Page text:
Monday, May 17, 2004

God of the Old Testament

The Church teaches that Jesus is Jehovah, the God of the Old Testament. But I have a hard time understanding what this means. It seems to me, for example, that Old Testament peoples worshipped the God of the Old Testament. Seems pretty obvious, except for what Jacob has to say about it:

For, for this intent have we written these things, that they may know that we knew of Christ, and we had a hope of his glory many hundred years before his coming; and not only we ourselves had a hope of his glory, but also all the holy prophets which were before us. Behold, they believed in Christ and worshiped the Father in his name, and also we worship the Father in his name. (Jacob 4:4-5)

It seems to me also that Old Testament peoples prayed to the God of the Old Testament -- again, seems like a fairly obvious claim, except for what Nephi says about it: “Ye shall pray unto the Father in the name of Christ” (2 Nephi 32:9). (Leaving aside for the moment the fact that there are plenty of Old Testament prayers addressed to Jehovah.)

It seems to me also that if God is “the same yesterday, today, and forever”, then the God of the Old Testament would also be the God of the New Testament and the God of the Doctrine & Covenants. It seems to me that this would be the God we worship and pray to, except that we have also been taught to pray to the Father, rather than to Christ.

Call me confused, but it seems a little odd to me to say that someone we are not supposed to pray to or worship is God, or that someone the Old Testament peoples didn't worship or pray to was their God.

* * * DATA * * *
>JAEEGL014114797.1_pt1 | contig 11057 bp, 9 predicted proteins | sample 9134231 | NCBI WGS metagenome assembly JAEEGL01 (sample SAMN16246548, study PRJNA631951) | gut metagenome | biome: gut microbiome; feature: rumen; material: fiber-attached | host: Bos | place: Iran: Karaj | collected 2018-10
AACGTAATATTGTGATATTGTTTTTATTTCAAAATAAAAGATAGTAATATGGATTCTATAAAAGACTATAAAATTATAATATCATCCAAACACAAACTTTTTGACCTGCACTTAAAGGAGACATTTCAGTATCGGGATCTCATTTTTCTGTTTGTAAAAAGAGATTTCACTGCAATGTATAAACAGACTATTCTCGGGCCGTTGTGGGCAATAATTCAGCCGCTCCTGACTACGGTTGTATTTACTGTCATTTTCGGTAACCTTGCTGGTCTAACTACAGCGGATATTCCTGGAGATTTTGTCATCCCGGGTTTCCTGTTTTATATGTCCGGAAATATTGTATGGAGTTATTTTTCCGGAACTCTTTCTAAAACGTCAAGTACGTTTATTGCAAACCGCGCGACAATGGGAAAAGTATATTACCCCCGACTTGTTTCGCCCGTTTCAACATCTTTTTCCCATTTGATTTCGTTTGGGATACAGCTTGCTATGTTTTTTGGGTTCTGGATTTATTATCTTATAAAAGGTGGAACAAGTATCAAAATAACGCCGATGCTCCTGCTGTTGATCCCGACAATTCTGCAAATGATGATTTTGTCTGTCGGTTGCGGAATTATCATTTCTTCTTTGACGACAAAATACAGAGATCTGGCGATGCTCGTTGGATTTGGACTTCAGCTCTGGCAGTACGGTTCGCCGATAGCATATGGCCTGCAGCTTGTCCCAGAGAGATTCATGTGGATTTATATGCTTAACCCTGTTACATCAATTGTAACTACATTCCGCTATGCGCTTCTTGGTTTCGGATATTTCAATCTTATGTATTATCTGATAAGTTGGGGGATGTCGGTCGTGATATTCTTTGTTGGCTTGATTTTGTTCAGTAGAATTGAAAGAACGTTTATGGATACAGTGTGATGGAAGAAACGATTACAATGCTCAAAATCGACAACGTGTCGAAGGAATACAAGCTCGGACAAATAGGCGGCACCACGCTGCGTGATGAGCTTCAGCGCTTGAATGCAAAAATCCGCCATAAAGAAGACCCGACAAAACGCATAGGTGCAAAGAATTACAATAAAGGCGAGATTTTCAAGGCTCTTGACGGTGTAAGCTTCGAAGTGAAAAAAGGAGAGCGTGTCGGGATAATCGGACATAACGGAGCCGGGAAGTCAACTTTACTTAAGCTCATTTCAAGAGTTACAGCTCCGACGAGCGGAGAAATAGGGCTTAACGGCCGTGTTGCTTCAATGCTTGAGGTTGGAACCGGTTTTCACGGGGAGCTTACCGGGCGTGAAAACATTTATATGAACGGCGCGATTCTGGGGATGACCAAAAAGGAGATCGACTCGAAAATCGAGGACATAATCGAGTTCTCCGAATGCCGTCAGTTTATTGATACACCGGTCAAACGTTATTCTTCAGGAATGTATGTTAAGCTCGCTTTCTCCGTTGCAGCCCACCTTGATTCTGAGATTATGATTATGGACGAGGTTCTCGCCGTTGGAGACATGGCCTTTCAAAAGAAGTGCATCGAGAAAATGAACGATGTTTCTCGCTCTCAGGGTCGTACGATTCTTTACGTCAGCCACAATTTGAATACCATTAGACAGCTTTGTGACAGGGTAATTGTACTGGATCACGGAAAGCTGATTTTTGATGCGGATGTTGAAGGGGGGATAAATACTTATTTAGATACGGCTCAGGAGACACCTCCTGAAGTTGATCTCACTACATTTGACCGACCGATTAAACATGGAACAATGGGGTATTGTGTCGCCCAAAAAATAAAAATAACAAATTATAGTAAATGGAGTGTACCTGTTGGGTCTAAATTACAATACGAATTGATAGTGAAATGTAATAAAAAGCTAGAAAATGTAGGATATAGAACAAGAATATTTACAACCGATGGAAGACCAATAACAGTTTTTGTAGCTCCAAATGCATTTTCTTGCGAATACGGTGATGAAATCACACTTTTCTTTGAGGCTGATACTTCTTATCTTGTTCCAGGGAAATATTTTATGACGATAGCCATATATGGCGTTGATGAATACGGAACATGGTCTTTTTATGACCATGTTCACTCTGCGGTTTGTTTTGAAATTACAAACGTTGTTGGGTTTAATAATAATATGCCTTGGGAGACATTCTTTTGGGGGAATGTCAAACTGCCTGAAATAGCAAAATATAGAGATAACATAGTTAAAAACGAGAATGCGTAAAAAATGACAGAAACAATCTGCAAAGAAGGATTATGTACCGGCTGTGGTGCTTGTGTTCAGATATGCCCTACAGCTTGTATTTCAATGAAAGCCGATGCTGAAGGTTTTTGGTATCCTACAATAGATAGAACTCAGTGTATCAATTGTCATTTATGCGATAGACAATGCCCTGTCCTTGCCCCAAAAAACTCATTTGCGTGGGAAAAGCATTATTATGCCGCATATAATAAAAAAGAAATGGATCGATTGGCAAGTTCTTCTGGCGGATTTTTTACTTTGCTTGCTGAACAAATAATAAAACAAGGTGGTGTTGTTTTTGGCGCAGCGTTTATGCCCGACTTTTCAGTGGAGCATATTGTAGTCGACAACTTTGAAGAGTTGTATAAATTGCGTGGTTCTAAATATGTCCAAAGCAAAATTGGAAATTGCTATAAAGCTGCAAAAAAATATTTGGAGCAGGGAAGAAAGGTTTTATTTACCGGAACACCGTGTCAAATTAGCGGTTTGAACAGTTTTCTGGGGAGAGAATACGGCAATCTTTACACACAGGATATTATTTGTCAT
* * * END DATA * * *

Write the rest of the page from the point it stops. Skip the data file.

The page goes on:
The only resolution I can come to is the idea that there are multiple Gods who have different roles. Margaret Barker's Old Testament studies suggest that pre-exilic Hebrews had such an understanding, closer to what Nephi teaches about the Father and the Son. But if this is correct, and the Hebrews recognized more than one God (and we do, too), then I'm not sure what we mean by our claim that Jesus is the God of the Old Testament.


  1. I've understood it to mean that Jehovah/the Son was the prime actor in causing things to happen, and in interacting with the prophets (such as speaking to Moses face to face). They may have prayed to the Father, but Jehovah answered their prayers.

    The differentiation between Jehovah and Elohim in referring to the Father and the Son apparently wasn't even hard and fast by the time of the Kirtland Temple dedication, though. I seem to recall a long 1P statement in the early 1900's that tried to explain everything definatively.

    On a related note, the very phrase "God of the Old Testament" is annoying to me, precisely for the reasons you allude to. The character of God (or Gods) is unchanging, and thus there's little need to distinguish between the two Testaments on that account.

  2. Hm. Good distinction & I certainly don't have an answer. I just like the concept that everyone is saved by Jesus Christ & that the same ordinances/doctrines have always been taught, i.e. Adam, I & my great-X kids will all be saved by Jesus Christ...regardless of whether he is called Jehovah, Christ or some 'new' title he gets after/during the 2nd Coming.

    laughing lyle